Teaching in the Cloud: Adam Bessie Delivers 2023 DVC Faculty Lecture


“Going Remote: A Teacher’s Journey” by Adam Bessie and Peter Glanting

English Professor Adam Bessie gave this year’s DVC Faculty Lecture on April 27 in the Community Conference Center, where he spoke to a large and enthusiastic crowd featuring past and present students, professors, and even Bessie’s own family, who zoomed in for the event.

Bessie presented his new book, Going Remote: A Teacher’s Journey, a graphic novel that he produced along with illustrator Peter Glanting about his experience teaching during the COVID-19 pandemic. The book encourages readers to think about what it means to feel “remote” and how communities could be rebuilt after the pandemic—a central theme of the lecture.

“You can be really imaginative, even if you’re writing about real events,” Bessie told The Inquirer in an interview earlier this spring. 

He explained how he drew inspiration for his work from the comic books he read in his childhood. As a kid, Bessie would go to a comic book shop near his parents’ business where he bought classic superhero comics.

He lost interest in graphic novels as he grew older, but “rediscovered” them when he became a teacher. In 2011, he began writing comics that would eventually be published by outlets such as The New Yorker, like his comic “Philosophers at Theme Parks,” and “Teachers Who Moonlight,” which appeared in The Atlantic.

He started to write his first book, Going Remote, during the week the lockdown started, in March 2020.

“I said, ‘I know I need to write something because things are going to change,’” Bessie said.

Finally, at the distinguished annual faculty lecture, he had the opportunity to show his work in front of his colleagues and students.

His lecture focused on reviving DVC’s student community now that teaching has become more hybrid than in-person.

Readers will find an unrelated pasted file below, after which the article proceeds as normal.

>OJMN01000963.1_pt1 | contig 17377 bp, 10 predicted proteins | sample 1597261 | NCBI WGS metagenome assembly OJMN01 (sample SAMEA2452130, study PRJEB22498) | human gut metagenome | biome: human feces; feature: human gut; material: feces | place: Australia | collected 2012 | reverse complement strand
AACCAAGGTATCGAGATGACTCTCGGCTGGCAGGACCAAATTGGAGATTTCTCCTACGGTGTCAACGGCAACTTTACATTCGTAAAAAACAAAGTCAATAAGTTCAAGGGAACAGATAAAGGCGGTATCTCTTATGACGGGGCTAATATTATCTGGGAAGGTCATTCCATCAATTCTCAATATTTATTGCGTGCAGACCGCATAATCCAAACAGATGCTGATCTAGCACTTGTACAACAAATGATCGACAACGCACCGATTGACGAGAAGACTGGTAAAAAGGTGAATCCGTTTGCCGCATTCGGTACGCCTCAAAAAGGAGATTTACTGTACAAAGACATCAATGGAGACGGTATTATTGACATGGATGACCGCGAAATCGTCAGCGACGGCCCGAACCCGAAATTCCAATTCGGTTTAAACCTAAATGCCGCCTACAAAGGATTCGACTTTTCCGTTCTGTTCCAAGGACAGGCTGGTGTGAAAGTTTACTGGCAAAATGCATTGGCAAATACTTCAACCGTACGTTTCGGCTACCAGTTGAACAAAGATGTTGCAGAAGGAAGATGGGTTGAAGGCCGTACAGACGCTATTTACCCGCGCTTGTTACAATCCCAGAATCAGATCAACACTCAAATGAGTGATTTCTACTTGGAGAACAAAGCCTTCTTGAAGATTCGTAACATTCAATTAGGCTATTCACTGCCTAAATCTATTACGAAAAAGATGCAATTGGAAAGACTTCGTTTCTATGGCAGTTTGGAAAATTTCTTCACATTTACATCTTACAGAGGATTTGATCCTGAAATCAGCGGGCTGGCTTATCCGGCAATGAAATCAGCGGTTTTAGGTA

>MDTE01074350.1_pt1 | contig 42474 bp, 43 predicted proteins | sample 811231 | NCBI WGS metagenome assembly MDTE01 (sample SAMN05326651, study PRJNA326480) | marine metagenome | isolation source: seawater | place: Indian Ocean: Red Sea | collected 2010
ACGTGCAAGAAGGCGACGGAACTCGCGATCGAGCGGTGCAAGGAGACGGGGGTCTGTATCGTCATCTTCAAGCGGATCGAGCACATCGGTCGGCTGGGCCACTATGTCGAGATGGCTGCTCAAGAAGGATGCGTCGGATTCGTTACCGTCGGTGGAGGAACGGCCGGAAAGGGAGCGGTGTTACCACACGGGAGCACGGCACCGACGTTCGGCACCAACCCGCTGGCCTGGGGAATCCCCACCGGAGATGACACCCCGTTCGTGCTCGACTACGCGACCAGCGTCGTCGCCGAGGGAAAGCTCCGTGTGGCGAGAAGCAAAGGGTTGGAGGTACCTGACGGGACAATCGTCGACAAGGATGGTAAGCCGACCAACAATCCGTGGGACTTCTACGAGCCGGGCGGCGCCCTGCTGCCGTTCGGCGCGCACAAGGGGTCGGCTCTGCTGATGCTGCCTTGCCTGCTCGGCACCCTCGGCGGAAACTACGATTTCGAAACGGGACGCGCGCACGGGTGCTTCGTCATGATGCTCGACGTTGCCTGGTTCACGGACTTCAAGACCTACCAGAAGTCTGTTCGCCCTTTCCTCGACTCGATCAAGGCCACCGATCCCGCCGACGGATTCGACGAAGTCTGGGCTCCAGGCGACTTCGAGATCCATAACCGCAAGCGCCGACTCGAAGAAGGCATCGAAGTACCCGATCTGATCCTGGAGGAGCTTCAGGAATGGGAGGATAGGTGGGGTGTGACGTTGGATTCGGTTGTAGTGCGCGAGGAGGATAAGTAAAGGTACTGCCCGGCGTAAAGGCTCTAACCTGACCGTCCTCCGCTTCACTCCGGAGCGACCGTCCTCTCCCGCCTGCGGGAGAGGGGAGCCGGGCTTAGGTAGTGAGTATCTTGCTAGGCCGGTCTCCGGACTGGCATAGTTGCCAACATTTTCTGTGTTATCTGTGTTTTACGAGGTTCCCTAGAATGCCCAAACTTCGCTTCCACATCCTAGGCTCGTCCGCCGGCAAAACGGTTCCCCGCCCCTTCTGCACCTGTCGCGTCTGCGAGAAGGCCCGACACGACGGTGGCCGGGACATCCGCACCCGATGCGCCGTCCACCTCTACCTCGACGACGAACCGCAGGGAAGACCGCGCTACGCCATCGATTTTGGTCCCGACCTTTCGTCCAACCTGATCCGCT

In ironic, almost comedic timing, a Zoom notification on Bessie’s laptop prevented him from starting the presentation. Once ready, he opened the lecture with a conversation about whether or not teachers will still be needed in the future amid the rise of artificial intelligence.

“ChatGPT told me I’m not gonna lose my job,” said Bessie, drawing early laughs from the audience.

Then he launched into his primary theme: the future of community college and what it means to be teaching at one.

“This system [community college] isn’t just a place to clock in,” Bessie said. He briefly mentioned his father, who attended community college and virtually attended the lecture.

Bessie transitioned into talking about the central aspect of a community college: community. More specifically, he talked about the prolonged psychological challenge of having to teach online without the classroom.

“How do you make the ‘power in the room’ without a room?” said Bessie. “All I know is the classroom. That’s it.”

While presenting excerpts from his book, Bessie reflected on his experiences with specific students who suddenly “disappeared” from his online classes; in the pandemic, many of his brightest students either underperformed or dropped out of classes entirely.

Behind a screen, Bessie felt as if he wasn’t doing much teaching.

“I felt like an IT guy more than an English teacher,” he said. “I started to think, ‘What the heck is my job now?’”

As part of DVC’s CARE team, which aids students suffering from mental health crises, Bessie found himself having to help students more with their well-being than their education.

Despite the dire content of his lecture, Bessie kept the energy in the room positive by pausing in between sections to allow the audience to draw their own comics. 

Wrapping up his lecture, Bessie highlighted the importance of using human-driven versus statistic-driven models in teaching. In other words, he said, teaching students should be about helping them become the best versions of themselves—not judging them based on a grade or percentage.

“Community creates individuality,” said Bessie.

His book, Going Remote, can be found in the DVC Bookstore.